Canada has seen an increase in gun violence in recent years. In the past few months, Montreal and its suburbs have seen numerous shootings, with some fatalities, including bystanders. There have also been several shootings near Vancouver and Toronto.
In 2020, there were 277 firearm homicides in Canada, the highest number since 1991. It goes without saying that some sort of intervention is required to resolve a problem that has become costly and damaging for society, not to mention the victims and their loved ones.
At the moment, however, the only strategies that politicians and law enforcement agencies are suggesting involve increasing the number of police officers or crackdowns. This leaves me puzzled. Both my research on the issue of criminal networks and the scientific literature suggest there are other, more effective ways to address this problem.
Do more police translate into less violence? Not according to a systematic review of studies that have examined the issue.
While an increase in police resources is shown to have, at best, a small effect on crime in general, it has not been found to have a specific impact on violent crime. Moreover, these policing strategies create social tensions and discriminatory processes and increase the risks of victimization, all of which work against a comprehensive solution.
But we can learn from other innovative strategies that have been implemented elsewhere in the world. Although not widely implemented in Canada to date, these solutions, based on problem-oriented policing, promise better results in combating gun violence.
Targeting the problem at the source
Rather than simply reacting to each event, as is currently the case with gun violence, problem-oriented policing, as the name suggests, promotes a proactive approach to crime, targeting the problem at its source.
Specifically, the strategy focuses on deterrence. This strategy specifically targets individuals or groups at risk of committing violent acts, and aims to deter violent behaviours by leveraging the threat of punishments and the potential benefits of abstaining from violent acts.
In concrete terms, interventions based on focused deterrence involve both police services and community representatives who collaborate to initiate a discussion with individuals at high risk of becoming involved in violent crime. The purpose of this discussion is to communicate clear incentives to avoid violence, and disincentives to engage in it.
Incentives and deterrents
Once targeted, offenders are provided with information about the availability of various services in their community. Incentives include employment assistance, psycho-social intervention, training and community support programs.
Elements of deterrence are also invoked: the individuals we meet are informed of the increased legal sanctions that they and their associates will face if they continue to commit violent acts. This increased punishment may be specific to violent acts, but it may also be extended to other, less serious offences. For example, if a gang increases its level of violence, more attention may be placed globally on the group's drug trafficking activities.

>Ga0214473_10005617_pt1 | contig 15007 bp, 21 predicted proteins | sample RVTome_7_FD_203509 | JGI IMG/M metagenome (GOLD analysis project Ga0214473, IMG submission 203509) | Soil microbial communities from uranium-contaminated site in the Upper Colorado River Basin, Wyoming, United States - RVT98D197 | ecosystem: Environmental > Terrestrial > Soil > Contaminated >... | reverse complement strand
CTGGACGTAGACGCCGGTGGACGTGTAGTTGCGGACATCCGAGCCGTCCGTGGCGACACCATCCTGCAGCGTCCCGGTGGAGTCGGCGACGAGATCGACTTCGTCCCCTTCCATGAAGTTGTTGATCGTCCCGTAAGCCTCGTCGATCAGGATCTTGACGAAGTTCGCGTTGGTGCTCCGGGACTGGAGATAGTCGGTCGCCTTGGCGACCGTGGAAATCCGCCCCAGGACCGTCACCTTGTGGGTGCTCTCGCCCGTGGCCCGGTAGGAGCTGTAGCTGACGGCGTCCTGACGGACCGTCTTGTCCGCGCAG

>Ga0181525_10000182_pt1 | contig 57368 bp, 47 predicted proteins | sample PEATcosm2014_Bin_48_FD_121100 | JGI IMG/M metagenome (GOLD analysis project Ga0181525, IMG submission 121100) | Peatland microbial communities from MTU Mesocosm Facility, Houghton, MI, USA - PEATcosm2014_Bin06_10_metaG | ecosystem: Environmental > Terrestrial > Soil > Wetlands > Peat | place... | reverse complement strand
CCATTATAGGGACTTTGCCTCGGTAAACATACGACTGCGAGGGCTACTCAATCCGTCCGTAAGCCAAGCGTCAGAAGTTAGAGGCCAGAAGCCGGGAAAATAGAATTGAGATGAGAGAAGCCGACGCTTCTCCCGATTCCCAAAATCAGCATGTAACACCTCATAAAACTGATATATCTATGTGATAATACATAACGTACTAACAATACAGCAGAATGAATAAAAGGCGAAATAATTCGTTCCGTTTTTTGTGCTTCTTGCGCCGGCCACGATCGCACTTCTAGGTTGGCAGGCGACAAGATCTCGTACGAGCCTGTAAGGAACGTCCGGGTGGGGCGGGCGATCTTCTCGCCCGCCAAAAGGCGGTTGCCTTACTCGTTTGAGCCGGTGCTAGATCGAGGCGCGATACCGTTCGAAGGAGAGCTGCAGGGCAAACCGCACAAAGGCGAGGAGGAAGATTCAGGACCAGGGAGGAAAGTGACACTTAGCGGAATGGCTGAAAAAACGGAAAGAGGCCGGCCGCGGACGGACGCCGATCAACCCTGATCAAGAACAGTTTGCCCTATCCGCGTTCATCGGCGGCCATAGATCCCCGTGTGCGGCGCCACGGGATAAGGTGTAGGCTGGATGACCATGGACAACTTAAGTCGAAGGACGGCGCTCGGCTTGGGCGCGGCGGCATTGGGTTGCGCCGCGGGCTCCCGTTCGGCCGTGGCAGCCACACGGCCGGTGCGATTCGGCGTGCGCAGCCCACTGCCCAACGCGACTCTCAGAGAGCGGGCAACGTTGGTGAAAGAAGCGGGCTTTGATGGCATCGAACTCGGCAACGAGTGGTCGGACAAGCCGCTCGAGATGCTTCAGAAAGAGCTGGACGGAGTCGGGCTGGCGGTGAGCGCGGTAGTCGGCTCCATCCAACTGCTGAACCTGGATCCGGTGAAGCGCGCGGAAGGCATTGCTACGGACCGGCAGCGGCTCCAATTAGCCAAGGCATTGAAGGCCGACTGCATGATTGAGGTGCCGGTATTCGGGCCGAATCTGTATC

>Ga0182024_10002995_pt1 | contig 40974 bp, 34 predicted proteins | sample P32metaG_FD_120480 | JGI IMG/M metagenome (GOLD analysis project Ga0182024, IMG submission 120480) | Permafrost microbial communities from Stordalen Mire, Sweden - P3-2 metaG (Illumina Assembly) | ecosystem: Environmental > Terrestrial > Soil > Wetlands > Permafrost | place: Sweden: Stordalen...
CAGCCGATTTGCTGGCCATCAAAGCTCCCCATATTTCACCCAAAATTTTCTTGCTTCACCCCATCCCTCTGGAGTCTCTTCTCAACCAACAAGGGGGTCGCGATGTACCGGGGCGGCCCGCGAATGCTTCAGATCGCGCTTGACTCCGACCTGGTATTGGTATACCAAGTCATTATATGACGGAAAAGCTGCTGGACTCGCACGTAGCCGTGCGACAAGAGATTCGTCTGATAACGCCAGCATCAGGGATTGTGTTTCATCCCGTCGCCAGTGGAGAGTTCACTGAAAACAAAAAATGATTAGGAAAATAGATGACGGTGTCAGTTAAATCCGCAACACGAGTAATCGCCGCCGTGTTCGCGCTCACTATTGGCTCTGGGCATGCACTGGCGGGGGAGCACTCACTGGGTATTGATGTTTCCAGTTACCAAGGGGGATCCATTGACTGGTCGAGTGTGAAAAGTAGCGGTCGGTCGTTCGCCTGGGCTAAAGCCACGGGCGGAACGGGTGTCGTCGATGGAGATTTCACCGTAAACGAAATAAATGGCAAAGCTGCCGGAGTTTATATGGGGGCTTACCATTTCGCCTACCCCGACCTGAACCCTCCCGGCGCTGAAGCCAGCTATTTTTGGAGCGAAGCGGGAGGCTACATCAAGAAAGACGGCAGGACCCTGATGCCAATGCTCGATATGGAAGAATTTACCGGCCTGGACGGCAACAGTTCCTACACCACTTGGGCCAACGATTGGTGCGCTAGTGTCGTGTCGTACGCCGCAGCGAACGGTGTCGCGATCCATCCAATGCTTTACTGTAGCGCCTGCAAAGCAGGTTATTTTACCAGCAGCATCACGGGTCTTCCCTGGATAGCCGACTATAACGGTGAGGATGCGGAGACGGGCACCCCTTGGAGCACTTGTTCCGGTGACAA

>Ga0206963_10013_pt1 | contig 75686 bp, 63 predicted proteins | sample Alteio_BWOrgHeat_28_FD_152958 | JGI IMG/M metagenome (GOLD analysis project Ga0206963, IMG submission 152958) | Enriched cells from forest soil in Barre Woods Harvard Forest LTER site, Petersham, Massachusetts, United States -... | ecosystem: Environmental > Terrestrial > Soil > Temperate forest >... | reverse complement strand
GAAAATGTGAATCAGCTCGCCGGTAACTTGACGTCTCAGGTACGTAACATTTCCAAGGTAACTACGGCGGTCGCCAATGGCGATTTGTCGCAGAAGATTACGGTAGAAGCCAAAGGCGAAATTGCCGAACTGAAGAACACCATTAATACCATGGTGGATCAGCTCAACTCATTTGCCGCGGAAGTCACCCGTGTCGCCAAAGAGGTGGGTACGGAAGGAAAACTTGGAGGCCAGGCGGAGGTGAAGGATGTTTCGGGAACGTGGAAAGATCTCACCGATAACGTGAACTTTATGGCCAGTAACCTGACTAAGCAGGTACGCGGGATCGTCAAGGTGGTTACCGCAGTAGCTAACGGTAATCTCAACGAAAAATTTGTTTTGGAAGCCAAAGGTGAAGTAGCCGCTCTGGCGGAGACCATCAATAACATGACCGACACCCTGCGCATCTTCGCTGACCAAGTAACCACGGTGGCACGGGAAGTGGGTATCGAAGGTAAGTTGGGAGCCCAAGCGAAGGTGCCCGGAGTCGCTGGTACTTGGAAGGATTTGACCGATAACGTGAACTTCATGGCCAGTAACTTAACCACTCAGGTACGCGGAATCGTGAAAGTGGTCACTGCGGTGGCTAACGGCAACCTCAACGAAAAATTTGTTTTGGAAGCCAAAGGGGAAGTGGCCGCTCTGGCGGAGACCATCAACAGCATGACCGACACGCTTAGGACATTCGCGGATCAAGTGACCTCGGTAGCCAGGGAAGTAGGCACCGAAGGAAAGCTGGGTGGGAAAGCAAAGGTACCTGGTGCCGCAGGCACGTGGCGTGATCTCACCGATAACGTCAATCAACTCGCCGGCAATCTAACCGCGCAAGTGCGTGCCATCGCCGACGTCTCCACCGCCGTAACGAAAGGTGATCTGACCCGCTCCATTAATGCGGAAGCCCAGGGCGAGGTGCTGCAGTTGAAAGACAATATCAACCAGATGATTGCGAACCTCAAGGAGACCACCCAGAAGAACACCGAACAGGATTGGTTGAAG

Beyond a simple carrot-and-stick strategy, focused deterrence initiatives aim to reduce the opportunities for individuals to commit violent acts, make the local community a partner in the process and improve the relationship between law enforcement and the community.
The group rather than the individual
These programs can take many forms, but the most effective is based on the Operation Ceasefire model introduced in Boston in the 1990s.
This violence-reduction strategy targets gangs as groups, rather than as individuals. In these programs, justice, social services and community organizers are encouraged to engage directly with violent groups, to express moral and legal concerns about the violence they have experienced, to offer sincere assistance to those who want it and to implement strategic law enforcement campaigns against those who continue their violent behaviour.
These strategies have shown very encouraging results. A systematic review of 24 studies evaluating programs of this nature concluded that they had significant effects on reducing gun violence.
For example, in one of our studies, we found that the implementation of such a program in New Haven, Conn., reduced gun violence committed by gangs by 73 per cent. In addition, through the process of information dissemination among members of criminal groups, associates of the individuals encountered in these programs also obtained benefits from these interventions.
This observed decrease is much more effective and efficient than simply increasing the number of police officers working without an overall strategy aimed at the cause of the problem, or one which does not involve community members.
To our knowledge, there is no such intervention strategy in Quebec. The Quebec government has announced $2 million in prevention projects in seven Montreal boroughs, such as upgrading sports and cultural facilities. But repressive strategies received more than double the investment of those focused on prevention.
There is no good reason not to implement these kinds of programs, which have been proven successful elsewhere in the world. It is time to think about the issue of gun violence in a comprehensive way, in terms of prevention, rather than just through reactive and strictly repressive measures.
Author: Yanick Charette - Professeur agrg, criminologie, Universit Laval